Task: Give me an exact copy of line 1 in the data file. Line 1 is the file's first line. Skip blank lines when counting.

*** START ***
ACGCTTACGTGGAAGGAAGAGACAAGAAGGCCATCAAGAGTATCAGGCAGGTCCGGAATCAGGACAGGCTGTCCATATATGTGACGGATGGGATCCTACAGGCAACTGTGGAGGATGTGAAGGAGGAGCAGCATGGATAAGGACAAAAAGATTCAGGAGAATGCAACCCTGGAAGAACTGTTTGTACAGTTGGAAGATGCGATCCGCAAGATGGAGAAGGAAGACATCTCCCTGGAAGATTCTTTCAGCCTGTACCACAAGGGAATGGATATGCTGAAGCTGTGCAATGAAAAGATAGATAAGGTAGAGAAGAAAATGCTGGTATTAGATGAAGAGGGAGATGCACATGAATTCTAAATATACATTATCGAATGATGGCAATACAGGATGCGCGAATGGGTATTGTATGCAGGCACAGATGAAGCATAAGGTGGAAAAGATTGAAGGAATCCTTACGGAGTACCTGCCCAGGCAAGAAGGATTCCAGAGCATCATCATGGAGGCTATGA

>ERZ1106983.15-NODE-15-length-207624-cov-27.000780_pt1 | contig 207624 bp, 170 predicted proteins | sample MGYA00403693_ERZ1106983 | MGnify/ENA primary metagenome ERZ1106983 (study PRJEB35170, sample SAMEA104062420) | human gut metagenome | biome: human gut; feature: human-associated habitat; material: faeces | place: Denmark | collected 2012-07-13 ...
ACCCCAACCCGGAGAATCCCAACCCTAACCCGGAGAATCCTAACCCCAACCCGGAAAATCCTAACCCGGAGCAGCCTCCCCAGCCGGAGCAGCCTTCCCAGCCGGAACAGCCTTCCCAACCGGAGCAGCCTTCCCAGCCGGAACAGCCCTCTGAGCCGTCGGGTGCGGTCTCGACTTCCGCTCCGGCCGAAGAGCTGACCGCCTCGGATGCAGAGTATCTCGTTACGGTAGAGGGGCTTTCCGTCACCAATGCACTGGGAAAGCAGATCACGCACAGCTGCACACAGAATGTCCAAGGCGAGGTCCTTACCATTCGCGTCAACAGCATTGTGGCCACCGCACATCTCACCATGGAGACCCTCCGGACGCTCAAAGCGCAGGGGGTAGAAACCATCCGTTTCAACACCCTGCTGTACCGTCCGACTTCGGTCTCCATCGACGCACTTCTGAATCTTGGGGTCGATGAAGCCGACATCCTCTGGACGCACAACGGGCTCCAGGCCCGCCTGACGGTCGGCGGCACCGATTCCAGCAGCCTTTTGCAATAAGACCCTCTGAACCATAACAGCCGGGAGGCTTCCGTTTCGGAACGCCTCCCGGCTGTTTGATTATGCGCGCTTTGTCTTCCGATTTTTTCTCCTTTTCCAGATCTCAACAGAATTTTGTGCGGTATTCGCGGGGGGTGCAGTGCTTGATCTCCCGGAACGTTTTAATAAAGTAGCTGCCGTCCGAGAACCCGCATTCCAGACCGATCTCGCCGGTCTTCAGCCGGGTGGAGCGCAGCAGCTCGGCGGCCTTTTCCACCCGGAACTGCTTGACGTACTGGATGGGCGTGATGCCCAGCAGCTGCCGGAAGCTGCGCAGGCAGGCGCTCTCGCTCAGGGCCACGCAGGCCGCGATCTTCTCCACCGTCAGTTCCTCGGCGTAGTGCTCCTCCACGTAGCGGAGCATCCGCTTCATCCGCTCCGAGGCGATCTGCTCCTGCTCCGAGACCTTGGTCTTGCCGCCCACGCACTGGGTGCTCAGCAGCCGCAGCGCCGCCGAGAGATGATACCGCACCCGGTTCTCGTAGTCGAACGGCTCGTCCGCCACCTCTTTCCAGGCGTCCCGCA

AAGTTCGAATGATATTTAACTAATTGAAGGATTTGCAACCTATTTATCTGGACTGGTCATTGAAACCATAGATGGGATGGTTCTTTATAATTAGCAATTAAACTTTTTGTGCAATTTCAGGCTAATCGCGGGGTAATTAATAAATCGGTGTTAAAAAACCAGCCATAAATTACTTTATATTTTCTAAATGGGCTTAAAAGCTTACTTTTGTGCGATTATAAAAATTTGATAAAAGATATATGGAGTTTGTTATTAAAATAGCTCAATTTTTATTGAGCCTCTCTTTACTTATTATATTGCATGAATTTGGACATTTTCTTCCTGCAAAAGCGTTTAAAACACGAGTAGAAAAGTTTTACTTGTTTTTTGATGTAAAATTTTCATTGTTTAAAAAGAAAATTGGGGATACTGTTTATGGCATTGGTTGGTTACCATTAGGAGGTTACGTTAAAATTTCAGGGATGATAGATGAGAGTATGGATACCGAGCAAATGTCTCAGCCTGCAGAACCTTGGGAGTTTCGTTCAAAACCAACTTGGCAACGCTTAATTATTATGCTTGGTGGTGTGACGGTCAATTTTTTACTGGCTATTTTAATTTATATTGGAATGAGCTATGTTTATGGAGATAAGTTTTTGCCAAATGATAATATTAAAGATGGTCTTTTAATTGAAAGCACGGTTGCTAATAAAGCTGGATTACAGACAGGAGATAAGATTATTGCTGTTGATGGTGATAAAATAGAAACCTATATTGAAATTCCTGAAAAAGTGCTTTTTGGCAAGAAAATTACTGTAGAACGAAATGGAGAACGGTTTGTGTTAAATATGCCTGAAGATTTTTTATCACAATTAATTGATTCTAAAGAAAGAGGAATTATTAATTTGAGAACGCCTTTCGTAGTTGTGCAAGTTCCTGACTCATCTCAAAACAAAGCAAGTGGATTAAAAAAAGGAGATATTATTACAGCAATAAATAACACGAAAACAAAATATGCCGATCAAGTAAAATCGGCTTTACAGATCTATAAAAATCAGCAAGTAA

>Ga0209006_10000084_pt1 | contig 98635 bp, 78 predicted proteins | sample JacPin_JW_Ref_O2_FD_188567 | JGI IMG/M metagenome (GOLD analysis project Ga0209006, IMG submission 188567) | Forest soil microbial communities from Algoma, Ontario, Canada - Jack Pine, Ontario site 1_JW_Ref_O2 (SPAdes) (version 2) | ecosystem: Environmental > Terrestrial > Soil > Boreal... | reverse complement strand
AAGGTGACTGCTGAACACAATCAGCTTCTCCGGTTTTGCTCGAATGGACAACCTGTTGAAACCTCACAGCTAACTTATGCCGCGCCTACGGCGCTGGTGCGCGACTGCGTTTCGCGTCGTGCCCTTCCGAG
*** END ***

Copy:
ACGCTTACGTGGAAGGAAGAGACAAGAAGGCCATCAAGAGTATCAGGCAGGTCCGGAATCAGGACAGGCTGTCCATATATGTGACGGATGGGATCCTACAGGCAACTGTGGAGGATGTGAAGGAGGAGCAGCATGGATAAGGACAAAAAGATTCAGGAGAATGCAACCCTGGAAGAACTGTTTGTACAGTTGGAAGATGCGATCCGCAAGATGGAGAAGGAAGACATCTCCCTGGAAGATTCTTTCAGCCTGTACCACAAGGGAATGGATATGCTGAAGCTGTGCAATGAAAAGATAGATAAGGTAGAGAAGAAAATGCTGGTATTAGATGAAGAGGGAGATGCACATGAATTCTAAATATACATTATCGAATGATGGCAATACAGGATGCGCGAATGGGTATTGTATGCAGGCACAGATGAAGCATAAGGTGGAAAAGATTGAAGGAATCCTTACGGAGTACCTGCCCAGGCAAGAAGGATTCCAGAGCATCATCATGGAGGCTATGA